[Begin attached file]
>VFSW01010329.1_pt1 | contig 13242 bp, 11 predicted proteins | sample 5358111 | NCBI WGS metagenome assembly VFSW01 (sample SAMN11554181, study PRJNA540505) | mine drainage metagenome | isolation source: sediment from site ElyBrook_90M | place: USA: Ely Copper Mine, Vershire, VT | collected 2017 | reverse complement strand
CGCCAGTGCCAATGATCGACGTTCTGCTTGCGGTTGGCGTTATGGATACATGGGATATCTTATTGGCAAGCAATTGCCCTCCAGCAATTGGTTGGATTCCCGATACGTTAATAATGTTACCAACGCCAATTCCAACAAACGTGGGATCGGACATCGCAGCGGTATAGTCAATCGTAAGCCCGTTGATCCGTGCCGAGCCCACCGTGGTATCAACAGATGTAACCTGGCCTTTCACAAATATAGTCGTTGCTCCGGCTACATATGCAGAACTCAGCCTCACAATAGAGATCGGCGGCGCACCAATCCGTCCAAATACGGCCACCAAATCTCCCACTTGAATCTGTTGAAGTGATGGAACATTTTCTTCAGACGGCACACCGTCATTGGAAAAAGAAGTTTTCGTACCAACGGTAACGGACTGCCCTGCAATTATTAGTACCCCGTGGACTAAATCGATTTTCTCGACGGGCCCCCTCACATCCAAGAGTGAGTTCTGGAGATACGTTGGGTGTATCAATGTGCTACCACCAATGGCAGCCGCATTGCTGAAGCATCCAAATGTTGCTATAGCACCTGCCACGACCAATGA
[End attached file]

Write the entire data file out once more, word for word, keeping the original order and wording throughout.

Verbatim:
>VFSW01010329.1_pt1 | contig 13242 bp, 11 predicted proteins | sample 5358111 | NCBI WGS metagenome assembly VFSW01 (sample SAMN11554181, study PRJNA540505) | mine drainage metagenome | isolation source: sediment from site ElyBrook_90M | place: USA: Ely Copper Mine, Vershire, VT | collected 2017 | reverse complement strand
CGCCAGTGCCAATGATCGACGTTCTGCTTGCGGTTGGCGTTATGGATACATGGGATATCTTATTGGCAAGCAATTGCCCTCCAGCAATTGGTTGGATTCCCGATACGTTAATAATGTTACCAACGCCAATTCCAACAAACGTGGGATCGGACATCGCAGCGGTATAGTCAATCGTAAGCCCGTTGATCCGTGCCGAGCCCACCGTGGTATCAACAGATGTAACCTGGCCTTTCACAAATATAGTCGTTGCTCCGGCTACATATGCAGAACTCAGCCTCACAATAGAGATCGGCGGCGCACCAATCCGTCCAAATACGGCCACCAAATCTCCCACTTGAATCTGTTGAAGTGATGGAACATTTTCTTCAGACGGCACACCGTCATTGGAAAAAGAAGTTTTCGTACCAACGGTAACGGACTGCCCTGCAATTATTAGTACCCCGTGGACTAAATCGATTTTCTCGACGGGCCCCCTCACATCCAAGAGTGAGTTCTGGAGATACGTTGGGTGTATCAATGTGCTACCACCAATGGCAGCCGCATTGCTGAAGCATCCAAATGTTGCTATAGCACCTGCCACGACCAATGA